This post was written for my original blog on March 9, 2017. I am reposting it as is.
Not long ago, I saw a book advertised on Facebook called Beer Money: A Memoir of Privilege and Loss. Written by Frances Stroh and published in 2016, this is the story of the famed Michigan brewing family by the same name. When I was growing up, Stroh’s beer was well known as a brew for working class people. I seem to remember people drinking it in college, too. It was cheap.
The Stroh’s brewing dynasty was based in Detroit, Michigan. Frances Stroh, who was born in 1968, grew up with tremendous privilege. Her father took her on shopping trips to New York City and London. She went to private schools and was tended to by servants. Stroh, along with her brothers, seemed poised for a lifetime of privilege. Her brothers were expected to one day take over the beer company and continue its success into the new millennium. Stroh’s father even used to teach Frances what she should do if someone tried to abduct her. He’d turned the training into a game Stroh hated and he’d force her to play.
Now, in 2017, the Stroh family no longer makes beer. The money is gone. In the 1980s, Frances Stroh’s family was worth about $700 million. Now, there’s nothing left but what Stroh’s father left her in his will. He disinherited Stroh’s brothers. Stroh writes that what is left are basically her father’s collections, which she will sell and then split the proceeds with her surviving siblings.
Beer Money is the story of what it was like to grow up an heiress and then see the entire fortune vanish in a matter of years. Frances Stroh is a very evocative writer and an excellent photographer, a passion she shared with her late father, Eric Stroh. This book is full of her wistful memories and some very poignant and interesting photographs. She writes about going to private school and being kicked out, later forced to attend public school like her brothers when no private school would take her.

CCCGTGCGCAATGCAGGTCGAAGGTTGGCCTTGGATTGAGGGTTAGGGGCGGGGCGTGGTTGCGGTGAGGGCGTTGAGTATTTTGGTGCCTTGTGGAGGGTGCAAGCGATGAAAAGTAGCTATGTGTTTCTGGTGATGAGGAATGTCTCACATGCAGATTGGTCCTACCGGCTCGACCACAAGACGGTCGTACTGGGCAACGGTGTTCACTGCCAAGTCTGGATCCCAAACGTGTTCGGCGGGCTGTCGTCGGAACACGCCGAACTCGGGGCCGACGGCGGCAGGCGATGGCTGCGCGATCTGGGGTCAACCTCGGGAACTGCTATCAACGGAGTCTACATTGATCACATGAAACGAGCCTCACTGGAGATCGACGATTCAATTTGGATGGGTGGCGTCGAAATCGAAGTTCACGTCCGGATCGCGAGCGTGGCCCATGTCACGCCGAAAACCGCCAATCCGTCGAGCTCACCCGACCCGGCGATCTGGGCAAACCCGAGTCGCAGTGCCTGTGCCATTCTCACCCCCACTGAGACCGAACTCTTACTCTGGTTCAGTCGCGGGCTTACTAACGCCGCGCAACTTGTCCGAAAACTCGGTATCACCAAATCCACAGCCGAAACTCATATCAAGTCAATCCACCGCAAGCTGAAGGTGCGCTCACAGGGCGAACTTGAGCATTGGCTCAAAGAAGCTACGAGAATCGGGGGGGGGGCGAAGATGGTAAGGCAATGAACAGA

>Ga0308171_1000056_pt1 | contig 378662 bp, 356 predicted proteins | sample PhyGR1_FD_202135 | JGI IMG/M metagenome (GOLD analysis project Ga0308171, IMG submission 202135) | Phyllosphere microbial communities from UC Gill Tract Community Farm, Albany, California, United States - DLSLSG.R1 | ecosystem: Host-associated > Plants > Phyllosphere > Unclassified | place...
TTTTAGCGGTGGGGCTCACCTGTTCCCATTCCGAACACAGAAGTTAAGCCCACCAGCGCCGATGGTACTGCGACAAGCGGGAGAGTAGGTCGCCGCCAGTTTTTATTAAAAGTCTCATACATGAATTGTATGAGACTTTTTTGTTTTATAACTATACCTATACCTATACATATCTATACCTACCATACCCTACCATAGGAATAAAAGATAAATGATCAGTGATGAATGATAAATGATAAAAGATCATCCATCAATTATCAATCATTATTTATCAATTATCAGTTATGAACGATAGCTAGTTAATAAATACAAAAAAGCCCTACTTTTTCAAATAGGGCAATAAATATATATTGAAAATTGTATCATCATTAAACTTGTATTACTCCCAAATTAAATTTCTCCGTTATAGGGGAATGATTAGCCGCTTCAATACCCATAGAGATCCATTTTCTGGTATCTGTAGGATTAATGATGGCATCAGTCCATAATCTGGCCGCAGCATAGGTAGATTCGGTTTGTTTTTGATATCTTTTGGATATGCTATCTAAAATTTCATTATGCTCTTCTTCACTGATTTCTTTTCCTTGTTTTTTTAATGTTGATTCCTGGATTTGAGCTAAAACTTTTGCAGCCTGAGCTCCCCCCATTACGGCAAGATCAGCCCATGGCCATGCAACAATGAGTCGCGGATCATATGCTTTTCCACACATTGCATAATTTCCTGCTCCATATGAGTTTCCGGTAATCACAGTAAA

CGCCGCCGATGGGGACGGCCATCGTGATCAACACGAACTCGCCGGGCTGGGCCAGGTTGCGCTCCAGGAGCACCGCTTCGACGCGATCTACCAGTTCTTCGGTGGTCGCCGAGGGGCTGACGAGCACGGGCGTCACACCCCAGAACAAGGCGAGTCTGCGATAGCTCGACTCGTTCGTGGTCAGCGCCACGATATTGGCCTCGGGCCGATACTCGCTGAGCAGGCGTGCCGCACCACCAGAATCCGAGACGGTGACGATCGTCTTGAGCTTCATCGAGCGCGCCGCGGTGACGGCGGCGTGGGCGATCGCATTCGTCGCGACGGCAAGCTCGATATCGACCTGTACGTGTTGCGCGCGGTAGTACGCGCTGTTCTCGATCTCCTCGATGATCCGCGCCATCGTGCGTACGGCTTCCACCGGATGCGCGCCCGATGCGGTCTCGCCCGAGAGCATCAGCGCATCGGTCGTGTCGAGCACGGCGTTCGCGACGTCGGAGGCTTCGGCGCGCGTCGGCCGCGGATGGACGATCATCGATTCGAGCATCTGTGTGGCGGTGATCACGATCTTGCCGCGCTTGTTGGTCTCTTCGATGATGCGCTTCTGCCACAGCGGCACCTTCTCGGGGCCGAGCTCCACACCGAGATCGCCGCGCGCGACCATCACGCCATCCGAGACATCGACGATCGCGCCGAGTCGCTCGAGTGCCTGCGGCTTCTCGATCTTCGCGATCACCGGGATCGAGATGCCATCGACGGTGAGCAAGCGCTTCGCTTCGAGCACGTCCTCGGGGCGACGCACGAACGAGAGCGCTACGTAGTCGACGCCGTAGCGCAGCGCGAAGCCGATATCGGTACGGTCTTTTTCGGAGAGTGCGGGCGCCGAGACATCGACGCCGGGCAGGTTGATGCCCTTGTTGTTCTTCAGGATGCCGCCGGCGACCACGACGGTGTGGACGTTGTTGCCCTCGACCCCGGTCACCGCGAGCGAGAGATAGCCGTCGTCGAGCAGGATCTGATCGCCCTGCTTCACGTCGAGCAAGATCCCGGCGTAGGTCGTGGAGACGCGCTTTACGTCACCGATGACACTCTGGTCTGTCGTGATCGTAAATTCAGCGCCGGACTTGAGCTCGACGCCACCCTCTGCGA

Stroh watched her family’s fortune disappear as Detroit’s auto industry crumbled. Over the course of sixteen years, the Stroh family lost over $9 billion. Her family also dealt with serious personal problems caused by divorce. One of Stroh’s brothers, now deceased, became an alcoholic and drug addict and died while apparently experiencing some kind of psychosis. He leapt from a hotel window in Forth Worth, Texas, thinking he was being chased. Eric Stroh, for his part, died alone after not tending to a wound on his leg caused by untreated diabetes. It was as if he’d simply given up.
If anything, this book serves as a cautionary tale to those who are blessed with good fortune. It’s a reminder not to piss away one’s gifts. Maybe it’s also a reminder that with wealth can come great burdens.
Frances Stroh has managed to do okay for herself, despite her family’s tremendous losses. She earned a bachelor’s degree from Duke University and went on to get a Fulbright Scholarship. I am very impressed with her writing style, which reveals a surprisingly candid look at her family. I understand this book caused some strife among the surviving members of the Stroh family, but I’m glad Frances Stroh took the time to write her book. It was well worth the read. I may never look at Stroh’s beer and its affiliated brands in quite the same way again.
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